Simultaneous Assessment Of Vasoreactivity Using Transcranial Doppler Ultrasound And Cerebral Blood Flow In Healthy Subjects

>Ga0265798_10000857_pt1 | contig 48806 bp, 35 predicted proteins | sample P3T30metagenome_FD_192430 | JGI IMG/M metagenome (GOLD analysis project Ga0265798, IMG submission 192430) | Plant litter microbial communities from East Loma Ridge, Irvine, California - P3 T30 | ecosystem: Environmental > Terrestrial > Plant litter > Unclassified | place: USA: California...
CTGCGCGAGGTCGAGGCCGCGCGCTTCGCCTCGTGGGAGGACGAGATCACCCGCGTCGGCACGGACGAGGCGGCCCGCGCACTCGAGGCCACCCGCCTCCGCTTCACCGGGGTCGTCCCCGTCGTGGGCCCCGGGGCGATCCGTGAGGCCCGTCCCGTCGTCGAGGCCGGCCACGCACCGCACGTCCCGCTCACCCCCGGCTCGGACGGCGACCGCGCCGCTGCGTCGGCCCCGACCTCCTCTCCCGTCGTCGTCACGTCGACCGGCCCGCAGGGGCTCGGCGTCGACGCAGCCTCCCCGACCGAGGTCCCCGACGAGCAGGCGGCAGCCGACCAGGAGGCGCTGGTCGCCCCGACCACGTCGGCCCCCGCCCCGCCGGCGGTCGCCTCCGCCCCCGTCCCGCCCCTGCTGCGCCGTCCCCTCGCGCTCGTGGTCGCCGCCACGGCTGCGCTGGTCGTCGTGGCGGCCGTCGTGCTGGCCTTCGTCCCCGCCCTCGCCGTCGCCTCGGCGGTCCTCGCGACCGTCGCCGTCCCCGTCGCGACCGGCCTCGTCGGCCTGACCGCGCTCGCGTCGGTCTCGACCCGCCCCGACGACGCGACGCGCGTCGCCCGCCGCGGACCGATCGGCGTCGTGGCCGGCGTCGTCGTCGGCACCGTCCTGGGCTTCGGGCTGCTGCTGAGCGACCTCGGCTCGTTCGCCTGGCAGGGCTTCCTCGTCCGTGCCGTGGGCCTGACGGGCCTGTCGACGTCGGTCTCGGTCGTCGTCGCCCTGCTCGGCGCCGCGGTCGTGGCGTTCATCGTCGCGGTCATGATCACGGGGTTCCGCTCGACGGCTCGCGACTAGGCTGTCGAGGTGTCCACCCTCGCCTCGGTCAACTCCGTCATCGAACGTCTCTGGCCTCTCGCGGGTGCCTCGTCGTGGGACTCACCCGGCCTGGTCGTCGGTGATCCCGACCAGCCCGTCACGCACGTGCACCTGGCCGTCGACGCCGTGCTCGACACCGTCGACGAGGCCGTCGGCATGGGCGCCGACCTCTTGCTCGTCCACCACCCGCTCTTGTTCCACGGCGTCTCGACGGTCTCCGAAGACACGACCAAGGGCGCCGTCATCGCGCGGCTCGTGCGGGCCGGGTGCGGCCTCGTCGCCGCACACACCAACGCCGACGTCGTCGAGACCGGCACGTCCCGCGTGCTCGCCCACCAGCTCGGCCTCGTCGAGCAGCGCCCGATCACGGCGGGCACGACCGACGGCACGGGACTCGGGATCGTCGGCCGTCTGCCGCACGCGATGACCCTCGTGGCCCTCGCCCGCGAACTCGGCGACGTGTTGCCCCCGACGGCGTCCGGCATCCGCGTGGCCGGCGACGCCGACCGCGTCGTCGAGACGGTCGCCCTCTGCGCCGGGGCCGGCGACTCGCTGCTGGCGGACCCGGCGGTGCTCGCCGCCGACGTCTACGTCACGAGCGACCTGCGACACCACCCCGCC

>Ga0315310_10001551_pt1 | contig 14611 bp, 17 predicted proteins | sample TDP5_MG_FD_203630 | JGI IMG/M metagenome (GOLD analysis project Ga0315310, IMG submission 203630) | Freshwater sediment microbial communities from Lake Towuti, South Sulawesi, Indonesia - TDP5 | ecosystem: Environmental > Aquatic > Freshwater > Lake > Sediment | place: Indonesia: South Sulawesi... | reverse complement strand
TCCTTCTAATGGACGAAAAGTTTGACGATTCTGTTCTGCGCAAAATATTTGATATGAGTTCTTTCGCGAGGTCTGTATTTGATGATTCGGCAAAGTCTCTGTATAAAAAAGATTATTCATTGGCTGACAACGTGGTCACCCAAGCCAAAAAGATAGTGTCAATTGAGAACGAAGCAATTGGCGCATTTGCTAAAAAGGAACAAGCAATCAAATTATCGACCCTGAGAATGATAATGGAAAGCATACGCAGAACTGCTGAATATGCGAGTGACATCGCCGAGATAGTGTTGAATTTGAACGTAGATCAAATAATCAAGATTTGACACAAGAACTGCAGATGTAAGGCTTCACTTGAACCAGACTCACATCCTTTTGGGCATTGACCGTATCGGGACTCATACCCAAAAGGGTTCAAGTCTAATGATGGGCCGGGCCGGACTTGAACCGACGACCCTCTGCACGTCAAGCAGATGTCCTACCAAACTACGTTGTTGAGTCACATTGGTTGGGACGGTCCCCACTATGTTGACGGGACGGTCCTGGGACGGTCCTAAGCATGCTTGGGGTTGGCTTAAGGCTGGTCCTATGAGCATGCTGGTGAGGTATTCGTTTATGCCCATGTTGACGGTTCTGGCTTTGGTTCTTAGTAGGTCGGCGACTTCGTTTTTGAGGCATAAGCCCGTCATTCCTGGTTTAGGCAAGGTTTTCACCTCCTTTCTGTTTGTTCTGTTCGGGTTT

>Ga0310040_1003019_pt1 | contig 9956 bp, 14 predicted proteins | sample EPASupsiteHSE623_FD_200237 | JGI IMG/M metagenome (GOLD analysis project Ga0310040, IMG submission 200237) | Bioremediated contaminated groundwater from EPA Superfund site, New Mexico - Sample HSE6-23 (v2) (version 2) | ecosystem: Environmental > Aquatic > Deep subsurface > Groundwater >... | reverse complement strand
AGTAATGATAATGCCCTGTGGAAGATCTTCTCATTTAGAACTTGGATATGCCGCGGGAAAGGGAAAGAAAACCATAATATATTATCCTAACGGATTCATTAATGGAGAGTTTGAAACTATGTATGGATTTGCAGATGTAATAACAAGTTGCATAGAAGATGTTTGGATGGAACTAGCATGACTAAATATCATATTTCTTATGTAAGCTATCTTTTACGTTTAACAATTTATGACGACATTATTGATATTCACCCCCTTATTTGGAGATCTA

Blood flow velocities in both middle cerebral arteries and regional cerebral blood flow in their perfusion territories were measured simultaneously in 36 healthy subjects. In 20 subjects, the measurements were first performed under basal conditions and then repeated 15–20 min after an intravenous injection of 1 g of acetazolamide. Reproducibility of simultaneous blood flow and velocity measurements was tested by examining 16 subjects on two occasions under basal conditions with an interval of 20 min. Relatively good reproducibility was found for repeated measurements of velocity and blood flow, being best when side-to-side asymmetry was assessed. The increase in blood flow velocities after acetazolamide was symmetrical (right side, 34.2%; and left side, 35.5%), and the velocity increase was significantly correlated with basal values. The increase in cerebral blood flow was also symmetrical (right side, 29.8%; left side, 30.1%) but not correlated with basal flow values. No significant relationship was found between velocity increase and increase in regional cerebral blood flow. This finding is probably not only due to methodological inaccuracies but may suggest that acetazolamide has an effect on the diameter of the middle cerebral artery or on the magnitude of this artery's perfusion territory. This study supports the use of acetazolamide for assessing cerebral vasoreactivity following the definition of lower limits for velocity and flow increase and for asymmetry of the response.